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There is room for nuclear

Oct 09 2016 06:29
Dewald Van Rensburg

The outcry over government’s plans to build new nuclear power plants was based on “misconceptions” about the country’s Integrated Resource Plan – a comprehensive 20-year electricity generation plan, promulgated in March 2011 – a government official said this week.

“It is not correct that everything in the plan is irrelevant because the assumptions are old, and so on. It is not like we are just making these decisions while the [updated] resource plan may tell us differently,” the department of energy’s deputy director-general, Ompi Aphane, told City Press on the sidelines of the SA Gas Options conference, held in Cape Town this week to address opportunities available for gas developers and private-sector investors as a result of South Africa’s growing power demands.

The last public version of the resource plan, which sets out South Africa’s power needs from 2010 to 2030, was released in 2013. It made the call for 9 600 megawatts in nuclear capacity to be built – but only if electricity demand and economic growth recovered to certain levels.

Since then, economic growth and power demand have declined.

It is widely expected that a new, updated resource plan would severely reduce the nuclear component of the country’s future energy mix, undermining Energy Minister Tina Joemat-Pettersson’s repeated insistence that South Africa was meant to build 9 600MW of nuclear capacity.

“If you spend time with those who are anti-nuclear, they will tell you the resource plan says [not to build nuclear],” said Aphane.

“It is not true that [the plan] has not been updated. There are a lot of misconceptions out there. What you are not privy to is that the update process is well advanced. In fact, we believe that in the next few weeks, we will take it through the processes internally and then out for public consultation.

“Government’s position is about an energy mix. It is not like we go out there and say: ‘We are anti-nuclear.’ We run the model. If it says [go for] nuclear, like the resource plan did, so be it. It is not for us to say we do not like this.

“Similarly, when the guys tell us renewables are useless, we call them to order, because we can demonstrate how all of these things have some benefit in a mix.”

However, Aphane said calls for renewables to take centre stage in energy policy were misguided.

Proponents of nuclear say it is the next-best form of steady base load power after coal, whereas renewables are too unpredictable to rely on for much of the national power supply.

There is a growing counter-argument that renewables – combined with gas power that can be scaled up on short notice – could effectively emulate base-load power and solve the dilemma, without the need for nuclear or more coal power plants.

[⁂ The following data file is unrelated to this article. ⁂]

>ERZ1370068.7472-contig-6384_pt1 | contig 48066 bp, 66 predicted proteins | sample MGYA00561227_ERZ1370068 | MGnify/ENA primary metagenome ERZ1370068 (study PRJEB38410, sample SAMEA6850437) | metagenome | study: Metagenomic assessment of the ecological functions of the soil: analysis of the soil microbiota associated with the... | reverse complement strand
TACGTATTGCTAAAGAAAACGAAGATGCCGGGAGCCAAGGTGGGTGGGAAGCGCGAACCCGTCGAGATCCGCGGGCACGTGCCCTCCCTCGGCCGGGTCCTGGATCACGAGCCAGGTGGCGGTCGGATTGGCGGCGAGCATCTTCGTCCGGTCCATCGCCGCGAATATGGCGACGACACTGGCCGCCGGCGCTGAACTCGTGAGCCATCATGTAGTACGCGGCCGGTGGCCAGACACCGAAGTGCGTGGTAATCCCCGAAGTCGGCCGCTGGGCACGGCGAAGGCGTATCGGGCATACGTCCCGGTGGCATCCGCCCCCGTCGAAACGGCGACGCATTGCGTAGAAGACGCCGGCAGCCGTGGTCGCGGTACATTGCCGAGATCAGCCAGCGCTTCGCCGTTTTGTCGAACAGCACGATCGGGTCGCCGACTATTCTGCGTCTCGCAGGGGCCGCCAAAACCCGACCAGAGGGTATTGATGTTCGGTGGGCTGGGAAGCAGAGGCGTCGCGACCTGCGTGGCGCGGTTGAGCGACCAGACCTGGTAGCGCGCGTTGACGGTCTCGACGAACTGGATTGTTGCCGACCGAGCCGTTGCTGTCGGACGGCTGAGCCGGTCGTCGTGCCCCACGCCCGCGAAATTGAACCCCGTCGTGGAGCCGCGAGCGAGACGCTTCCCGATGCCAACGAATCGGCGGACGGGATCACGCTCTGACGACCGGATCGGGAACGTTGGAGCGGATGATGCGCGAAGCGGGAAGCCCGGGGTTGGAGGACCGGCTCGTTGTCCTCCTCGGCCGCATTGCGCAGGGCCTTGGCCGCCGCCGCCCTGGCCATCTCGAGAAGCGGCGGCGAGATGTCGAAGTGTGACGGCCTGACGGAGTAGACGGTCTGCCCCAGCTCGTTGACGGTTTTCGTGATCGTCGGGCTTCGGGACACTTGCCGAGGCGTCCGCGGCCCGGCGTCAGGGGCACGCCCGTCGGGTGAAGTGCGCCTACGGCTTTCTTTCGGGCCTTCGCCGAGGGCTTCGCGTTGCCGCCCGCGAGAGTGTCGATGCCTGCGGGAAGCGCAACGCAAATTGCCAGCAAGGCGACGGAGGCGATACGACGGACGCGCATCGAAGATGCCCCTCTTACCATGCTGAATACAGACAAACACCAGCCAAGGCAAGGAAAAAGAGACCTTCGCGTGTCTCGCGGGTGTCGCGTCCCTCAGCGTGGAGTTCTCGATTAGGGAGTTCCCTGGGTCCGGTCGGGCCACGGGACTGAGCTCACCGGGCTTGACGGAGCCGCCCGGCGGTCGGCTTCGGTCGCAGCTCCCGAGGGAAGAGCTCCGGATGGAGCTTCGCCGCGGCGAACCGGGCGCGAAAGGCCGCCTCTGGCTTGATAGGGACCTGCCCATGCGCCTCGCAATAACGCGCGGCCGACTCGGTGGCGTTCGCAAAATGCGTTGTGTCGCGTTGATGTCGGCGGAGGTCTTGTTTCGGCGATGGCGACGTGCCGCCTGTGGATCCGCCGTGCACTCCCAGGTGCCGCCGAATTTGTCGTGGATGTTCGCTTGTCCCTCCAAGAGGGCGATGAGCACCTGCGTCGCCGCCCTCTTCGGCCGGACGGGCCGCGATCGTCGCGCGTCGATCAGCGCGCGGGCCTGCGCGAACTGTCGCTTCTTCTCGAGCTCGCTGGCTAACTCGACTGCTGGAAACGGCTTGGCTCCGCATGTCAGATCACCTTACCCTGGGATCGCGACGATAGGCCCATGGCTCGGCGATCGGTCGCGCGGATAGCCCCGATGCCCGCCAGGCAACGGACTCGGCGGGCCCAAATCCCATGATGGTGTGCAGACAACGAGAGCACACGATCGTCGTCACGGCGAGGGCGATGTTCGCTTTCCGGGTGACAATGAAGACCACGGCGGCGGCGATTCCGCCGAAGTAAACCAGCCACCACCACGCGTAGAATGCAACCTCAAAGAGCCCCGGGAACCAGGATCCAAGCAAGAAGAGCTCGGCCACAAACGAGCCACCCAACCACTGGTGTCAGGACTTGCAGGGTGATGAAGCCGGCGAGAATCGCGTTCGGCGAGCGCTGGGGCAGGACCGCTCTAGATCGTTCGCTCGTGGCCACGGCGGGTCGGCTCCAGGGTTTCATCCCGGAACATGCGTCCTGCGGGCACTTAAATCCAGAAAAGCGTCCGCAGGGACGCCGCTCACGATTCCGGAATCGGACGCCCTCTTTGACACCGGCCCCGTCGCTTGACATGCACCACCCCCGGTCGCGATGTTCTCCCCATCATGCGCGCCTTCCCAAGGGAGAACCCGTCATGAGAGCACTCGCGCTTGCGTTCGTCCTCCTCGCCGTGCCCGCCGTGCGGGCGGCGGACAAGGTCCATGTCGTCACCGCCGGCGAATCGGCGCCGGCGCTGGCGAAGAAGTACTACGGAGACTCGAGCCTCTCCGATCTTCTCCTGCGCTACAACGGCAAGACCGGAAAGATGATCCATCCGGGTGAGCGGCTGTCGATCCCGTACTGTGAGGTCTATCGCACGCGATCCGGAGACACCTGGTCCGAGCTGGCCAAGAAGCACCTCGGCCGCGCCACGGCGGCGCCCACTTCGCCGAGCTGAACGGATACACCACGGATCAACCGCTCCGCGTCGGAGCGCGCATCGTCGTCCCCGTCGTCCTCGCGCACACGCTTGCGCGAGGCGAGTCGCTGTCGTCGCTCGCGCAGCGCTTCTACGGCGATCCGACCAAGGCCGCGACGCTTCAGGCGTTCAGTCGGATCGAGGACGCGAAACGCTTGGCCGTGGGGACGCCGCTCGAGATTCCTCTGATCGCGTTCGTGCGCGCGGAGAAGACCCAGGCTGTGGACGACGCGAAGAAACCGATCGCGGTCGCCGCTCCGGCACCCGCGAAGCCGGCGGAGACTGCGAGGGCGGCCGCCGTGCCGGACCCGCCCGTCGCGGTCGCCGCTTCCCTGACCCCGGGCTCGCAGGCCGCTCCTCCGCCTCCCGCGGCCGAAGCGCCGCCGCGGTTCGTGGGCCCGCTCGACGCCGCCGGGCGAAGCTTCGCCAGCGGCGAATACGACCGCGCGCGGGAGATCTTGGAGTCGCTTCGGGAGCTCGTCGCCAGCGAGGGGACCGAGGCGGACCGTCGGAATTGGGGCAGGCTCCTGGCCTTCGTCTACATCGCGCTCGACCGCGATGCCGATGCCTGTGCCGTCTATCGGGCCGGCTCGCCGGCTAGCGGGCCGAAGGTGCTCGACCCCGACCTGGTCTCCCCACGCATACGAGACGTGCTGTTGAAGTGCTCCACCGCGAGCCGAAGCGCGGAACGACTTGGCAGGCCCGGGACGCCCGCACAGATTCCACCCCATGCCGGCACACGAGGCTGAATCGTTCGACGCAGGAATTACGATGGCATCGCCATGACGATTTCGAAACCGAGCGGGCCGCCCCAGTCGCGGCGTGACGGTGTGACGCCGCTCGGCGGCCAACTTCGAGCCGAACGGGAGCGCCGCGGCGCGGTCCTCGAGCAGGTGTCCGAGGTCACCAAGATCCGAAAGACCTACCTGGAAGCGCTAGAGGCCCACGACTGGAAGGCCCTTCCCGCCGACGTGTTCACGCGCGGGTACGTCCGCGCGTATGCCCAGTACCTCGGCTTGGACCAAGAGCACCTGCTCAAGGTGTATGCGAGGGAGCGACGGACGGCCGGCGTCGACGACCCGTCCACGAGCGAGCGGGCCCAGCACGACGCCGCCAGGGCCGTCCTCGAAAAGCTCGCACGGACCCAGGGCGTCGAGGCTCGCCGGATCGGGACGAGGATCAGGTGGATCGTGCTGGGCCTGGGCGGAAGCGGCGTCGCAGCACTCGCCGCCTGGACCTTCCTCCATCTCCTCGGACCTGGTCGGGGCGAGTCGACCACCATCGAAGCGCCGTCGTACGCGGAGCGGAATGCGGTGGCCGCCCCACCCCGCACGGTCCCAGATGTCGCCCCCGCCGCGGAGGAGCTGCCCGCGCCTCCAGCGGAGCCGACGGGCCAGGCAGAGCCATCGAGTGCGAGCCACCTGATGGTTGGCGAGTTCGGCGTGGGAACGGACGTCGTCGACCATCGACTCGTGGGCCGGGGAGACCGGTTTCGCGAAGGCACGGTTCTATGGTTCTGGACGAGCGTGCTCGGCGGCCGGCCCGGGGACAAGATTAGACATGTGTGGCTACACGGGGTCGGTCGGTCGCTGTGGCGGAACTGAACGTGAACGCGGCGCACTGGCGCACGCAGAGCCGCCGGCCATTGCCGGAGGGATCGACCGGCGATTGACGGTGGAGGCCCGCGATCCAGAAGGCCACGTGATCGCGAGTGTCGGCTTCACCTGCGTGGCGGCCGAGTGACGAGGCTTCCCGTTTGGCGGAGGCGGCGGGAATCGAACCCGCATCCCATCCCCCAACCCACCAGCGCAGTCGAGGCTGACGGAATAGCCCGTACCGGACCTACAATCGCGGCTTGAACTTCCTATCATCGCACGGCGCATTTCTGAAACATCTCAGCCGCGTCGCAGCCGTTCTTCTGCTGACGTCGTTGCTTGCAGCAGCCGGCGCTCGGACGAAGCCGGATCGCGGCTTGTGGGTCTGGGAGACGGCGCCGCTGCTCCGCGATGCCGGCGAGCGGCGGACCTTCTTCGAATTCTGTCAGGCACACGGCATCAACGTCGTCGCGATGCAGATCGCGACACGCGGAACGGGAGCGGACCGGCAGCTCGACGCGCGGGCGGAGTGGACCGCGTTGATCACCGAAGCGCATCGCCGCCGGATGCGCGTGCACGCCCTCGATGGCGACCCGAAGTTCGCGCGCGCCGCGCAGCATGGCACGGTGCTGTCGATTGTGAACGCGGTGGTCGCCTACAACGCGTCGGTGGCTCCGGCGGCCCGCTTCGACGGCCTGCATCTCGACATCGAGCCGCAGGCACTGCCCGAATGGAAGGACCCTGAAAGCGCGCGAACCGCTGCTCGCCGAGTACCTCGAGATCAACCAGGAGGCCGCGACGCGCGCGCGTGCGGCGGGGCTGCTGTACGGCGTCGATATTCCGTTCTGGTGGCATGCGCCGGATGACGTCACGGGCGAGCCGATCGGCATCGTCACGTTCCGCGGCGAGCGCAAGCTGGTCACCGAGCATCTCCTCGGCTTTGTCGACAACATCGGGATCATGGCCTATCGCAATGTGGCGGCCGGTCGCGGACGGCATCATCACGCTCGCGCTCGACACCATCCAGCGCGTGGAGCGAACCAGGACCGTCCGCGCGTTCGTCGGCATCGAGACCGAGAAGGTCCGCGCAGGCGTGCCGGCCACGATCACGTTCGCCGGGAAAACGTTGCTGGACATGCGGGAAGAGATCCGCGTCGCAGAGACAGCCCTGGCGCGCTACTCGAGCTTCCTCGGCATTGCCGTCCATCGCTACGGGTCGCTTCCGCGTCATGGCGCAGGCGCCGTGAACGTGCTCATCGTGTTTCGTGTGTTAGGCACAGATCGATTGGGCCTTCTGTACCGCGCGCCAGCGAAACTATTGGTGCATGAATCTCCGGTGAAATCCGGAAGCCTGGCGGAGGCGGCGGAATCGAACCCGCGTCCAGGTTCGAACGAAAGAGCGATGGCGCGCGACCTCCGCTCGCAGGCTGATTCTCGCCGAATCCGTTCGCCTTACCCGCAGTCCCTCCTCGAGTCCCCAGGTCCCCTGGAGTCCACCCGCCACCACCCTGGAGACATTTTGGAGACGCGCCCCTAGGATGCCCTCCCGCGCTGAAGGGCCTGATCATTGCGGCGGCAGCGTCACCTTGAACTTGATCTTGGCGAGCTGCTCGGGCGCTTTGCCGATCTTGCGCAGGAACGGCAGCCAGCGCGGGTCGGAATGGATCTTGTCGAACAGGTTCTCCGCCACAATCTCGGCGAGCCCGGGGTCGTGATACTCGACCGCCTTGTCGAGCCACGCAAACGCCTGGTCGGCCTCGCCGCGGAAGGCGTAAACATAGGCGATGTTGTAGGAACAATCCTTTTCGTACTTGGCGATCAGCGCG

“There is some logic in that, but there are limits as well,” said Aphane.

“We are talking utility-scale wind and solar. If you wanted to build 50 000MW of wind power in this country, it would be impossible. You do not have the physical space for it, relative to where the wind blows.

“You want to strike a nice trade-off between things,” said Aphane.

“Nuclear is responsive to the greenhouse gas issue and water usage. I am stating these things as fact. There is a space for nuclear alongside all these things.”

Aphane admitted that it had been too long since the last version of the resource plan was released, but said critics calling for constant updates were misguided and mistakenly believed an update was due every two years.

“The law says that good practice makes it prudent that the plan gets updated frequently. Frequently could be every day, which is impractical. It could be every year, which is too tight. It is premised on assumptions, so when these shift, it is only prudent to update. Yes, four years might be too long, but two years might be too short,” he said.

While the public might not know it, Aphane claimed the department had kept the resource plan up to date. “If there is something drastic that happens, you want to revisit your assumptions and adjust them accordingly. What we have done is keep track of some of the developments in that regard.”

The most glaring example of assumptions that have had to shift may very well be around gas, not nuclear. “The previous plan was not so gung ho about gas because, back in 2008 and 2009, the picture was completely different,” said Aphane.

“The US was a big importer of gas. We were sitting north of $100 [R1 390 at today’s exchange rate] a barrel of oil. All of that has changed due to shale gas. Prices have come down.”

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nuclear energy  |  gas  |  nuclear  |  sa nuclear deal
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